A Christian voice from Syria : Bishop Armash Nalbandian, Primate of the Armenian Diocese of Damascus
By Willy Fautré, Human Rights Without Frontiers, from Nicosia
HRWF (14.11.2017) – On 9-10 November, the Conference of European Churches (KEK-CEC) held a conference on the protection of places of worship and holy sites in Nicosia (Cyprus). Bishop Armash Nalbandian, Primate of the Armenian Diocese of Damascus, shared with the audience the experience of Christians suffering from the war in Syria.
Christians in Syria
Under the 1960 census, Christians constituted just under 15% of the population (about 1.2 million people out of 8 million). No newer census has taken place since then and there are no reliable statistics. Current estimates number at about 8-10% (1.5-1.7 million out of 17.2 million), due to lower birth rates and higher rates of emigration compared to their Muslim compatriots.
In Syria, Islam is not a state religion. The country is secular, which ensures equality for members of all religions. Christians can buy land and build churches. Clerics are exempt from military service and schools provide Christian and Muslim religious instruction. Unlike other Arab countries, Syria fights against fundamentalism. Emigration is a serious problem for the Christian Churches as many Christians have left Syria since the 1960s.*
“Christians in Syria were never a closed community”, said Bishop Nalbandian.
“We are part of the indigenous population of the country but we shared everything with our fellow brothers who chose the Muslim faith. We built this country together and occupied the most prestigious positions. Both Christians and Muslims have a difficult life. We are victims of unemployment, robberies, kidnappings, killings, shelling… We may have different views on political issues but we agree that they are to be solved in a democratic way, not by jeopardizing our country’s safety and sovereignty.”
“In 2013, two of our own Metropolitan bishops of Aleppo, Mar Gregorios Ibrahim of the Syriac Orthodox Church and Paul Yazigi of the Greek Orthodox Church of Antioch were kidnapped, and their driver was murdered, while they were delivering some humanitarian aid to some displaced families in the region. This deeply affected the Syrian Christians because they were messengers of peace and they were fighting for the good of all human beings.”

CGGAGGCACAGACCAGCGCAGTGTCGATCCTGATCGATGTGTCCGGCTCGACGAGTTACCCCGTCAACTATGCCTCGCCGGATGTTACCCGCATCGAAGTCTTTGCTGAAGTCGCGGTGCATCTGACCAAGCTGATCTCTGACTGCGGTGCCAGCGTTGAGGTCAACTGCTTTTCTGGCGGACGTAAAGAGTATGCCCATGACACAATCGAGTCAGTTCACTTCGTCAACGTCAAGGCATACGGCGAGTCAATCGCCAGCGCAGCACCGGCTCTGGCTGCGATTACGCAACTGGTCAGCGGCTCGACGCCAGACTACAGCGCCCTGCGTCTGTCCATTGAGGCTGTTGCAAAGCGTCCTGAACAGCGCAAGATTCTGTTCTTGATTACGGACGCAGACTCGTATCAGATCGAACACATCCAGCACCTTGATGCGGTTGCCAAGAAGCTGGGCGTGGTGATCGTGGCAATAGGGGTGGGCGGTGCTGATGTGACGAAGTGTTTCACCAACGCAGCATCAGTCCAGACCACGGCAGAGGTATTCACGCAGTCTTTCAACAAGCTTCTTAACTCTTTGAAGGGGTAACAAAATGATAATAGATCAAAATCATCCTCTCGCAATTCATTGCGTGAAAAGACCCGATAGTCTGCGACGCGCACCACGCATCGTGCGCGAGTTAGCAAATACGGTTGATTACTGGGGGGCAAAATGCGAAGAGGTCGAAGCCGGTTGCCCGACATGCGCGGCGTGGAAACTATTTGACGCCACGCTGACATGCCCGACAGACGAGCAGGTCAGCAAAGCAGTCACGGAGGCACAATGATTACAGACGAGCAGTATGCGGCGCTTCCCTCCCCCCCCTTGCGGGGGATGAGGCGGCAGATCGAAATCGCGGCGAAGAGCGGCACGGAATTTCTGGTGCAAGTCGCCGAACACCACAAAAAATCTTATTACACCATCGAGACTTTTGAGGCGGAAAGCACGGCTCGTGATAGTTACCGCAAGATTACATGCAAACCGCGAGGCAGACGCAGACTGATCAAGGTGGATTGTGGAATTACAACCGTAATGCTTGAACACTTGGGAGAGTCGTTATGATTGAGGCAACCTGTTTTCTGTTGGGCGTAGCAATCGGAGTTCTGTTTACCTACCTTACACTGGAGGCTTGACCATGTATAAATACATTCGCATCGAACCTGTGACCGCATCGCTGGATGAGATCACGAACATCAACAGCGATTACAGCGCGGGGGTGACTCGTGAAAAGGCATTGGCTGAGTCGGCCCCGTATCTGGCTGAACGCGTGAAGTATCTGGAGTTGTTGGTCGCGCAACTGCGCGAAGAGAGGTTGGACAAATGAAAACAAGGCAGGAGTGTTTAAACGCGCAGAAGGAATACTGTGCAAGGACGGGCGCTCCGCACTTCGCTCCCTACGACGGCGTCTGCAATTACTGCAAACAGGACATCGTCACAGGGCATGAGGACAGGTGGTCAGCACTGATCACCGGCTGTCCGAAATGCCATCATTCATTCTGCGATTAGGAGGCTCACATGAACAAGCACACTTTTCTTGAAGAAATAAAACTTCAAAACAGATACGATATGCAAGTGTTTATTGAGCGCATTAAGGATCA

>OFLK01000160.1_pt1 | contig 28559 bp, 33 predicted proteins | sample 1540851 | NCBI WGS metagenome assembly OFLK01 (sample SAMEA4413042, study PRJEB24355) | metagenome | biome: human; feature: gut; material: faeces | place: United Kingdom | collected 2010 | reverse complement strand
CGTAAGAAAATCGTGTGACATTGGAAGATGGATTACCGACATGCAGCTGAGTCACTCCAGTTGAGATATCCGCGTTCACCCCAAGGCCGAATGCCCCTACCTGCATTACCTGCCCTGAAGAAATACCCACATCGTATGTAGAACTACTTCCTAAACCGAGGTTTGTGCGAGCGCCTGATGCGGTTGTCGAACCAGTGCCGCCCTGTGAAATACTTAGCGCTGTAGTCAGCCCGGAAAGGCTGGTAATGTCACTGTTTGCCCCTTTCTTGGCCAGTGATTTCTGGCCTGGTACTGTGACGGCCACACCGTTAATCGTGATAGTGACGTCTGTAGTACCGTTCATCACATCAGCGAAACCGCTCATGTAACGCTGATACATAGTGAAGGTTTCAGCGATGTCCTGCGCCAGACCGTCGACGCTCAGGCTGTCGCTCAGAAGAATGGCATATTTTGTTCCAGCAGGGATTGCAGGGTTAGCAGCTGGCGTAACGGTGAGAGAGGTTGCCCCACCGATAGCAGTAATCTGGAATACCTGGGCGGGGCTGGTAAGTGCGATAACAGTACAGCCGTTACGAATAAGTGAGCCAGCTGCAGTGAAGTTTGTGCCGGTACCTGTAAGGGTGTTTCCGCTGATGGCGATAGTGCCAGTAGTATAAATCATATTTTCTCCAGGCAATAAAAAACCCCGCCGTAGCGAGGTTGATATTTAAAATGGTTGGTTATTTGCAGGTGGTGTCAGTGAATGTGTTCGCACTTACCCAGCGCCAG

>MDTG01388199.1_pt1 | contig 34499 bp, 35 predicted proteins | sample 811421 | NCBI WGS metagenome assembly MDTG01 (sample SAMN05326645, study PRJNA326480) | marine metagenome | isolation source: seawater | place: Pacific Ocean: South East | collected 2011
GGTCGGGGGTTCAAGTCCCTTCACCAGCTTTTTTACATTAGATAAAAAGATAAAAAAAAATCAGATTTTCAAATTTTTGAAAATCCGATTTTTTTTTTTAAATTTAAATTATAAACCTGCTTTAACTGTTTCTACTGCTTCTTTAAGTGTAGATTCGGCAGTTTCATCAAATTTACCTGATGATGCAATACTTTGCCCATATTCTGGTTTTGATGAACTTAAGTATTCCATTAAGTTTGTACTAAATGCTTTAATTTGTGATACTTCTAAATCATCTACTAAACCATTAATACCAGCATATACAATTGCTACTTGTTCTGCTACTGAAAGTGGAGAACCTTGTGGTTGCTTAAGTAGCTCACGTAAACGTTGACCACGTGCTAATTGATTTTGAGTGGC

Christians’ toll of the war
Since the beginning of the Syrian crisis seven years ago, 200 churches and more than 1800 mosques have been damaged or destroyed. More than 10 million Syrians, including 40-50% Christians, lost their homes and many are now refugees.
The Armenian Community of Syria has also suffered from the war. According to some approximate statistics, there have been:
- 200 human casualties
- 450 injured
- 1200 houses bombed and partly destroyed
- 200 houses totally destroyed
- 900 damaged houses (broken windows, doors, etc.)
- 120 victims of kidnapping (two of them were killed and six are still missing)
- 3300 stores and small or big workshops damaged and looted
- 19 schools attacked and partly destroyed, damaged and looted
- 8 cultural centers destroyed
- 15 community buildings (hospitals, orphanages, homes for elderly people, etc.) damaged or destroyed
Bishop Nalbandian added:
“Today, ISIS and other extremist organizations are killing in the name of Islam and religion, imposing shariah, and categorizing others as infidels or takfirs. These are common practices. Millions of Christians and non-Christians in the Middle East currently suffer from religious extremism, war, religious and ethnic cleansing. Sunnis are killed by Sunnis, Shias are targeted by Islamic fanatics, Christians and Yezidis were expelled from their homes and towns. Children have lost their parents. Millions of people are prevented from living peacefully because of fanaticism and terrorism. This is genocide.”
In a communiqué released after the conference, the participants expressed, among other things, deep concerns that many sites of religious or spiritual as well as of historic and cultural significance have over the past decades become focal points of violence and intolerance and/or suffered from hostile acts, especially but not exclusively in conflicts and wars, both from states and from third parties.
*This information is referring to the situation in Syria prior to the outbreak of war in 2011.
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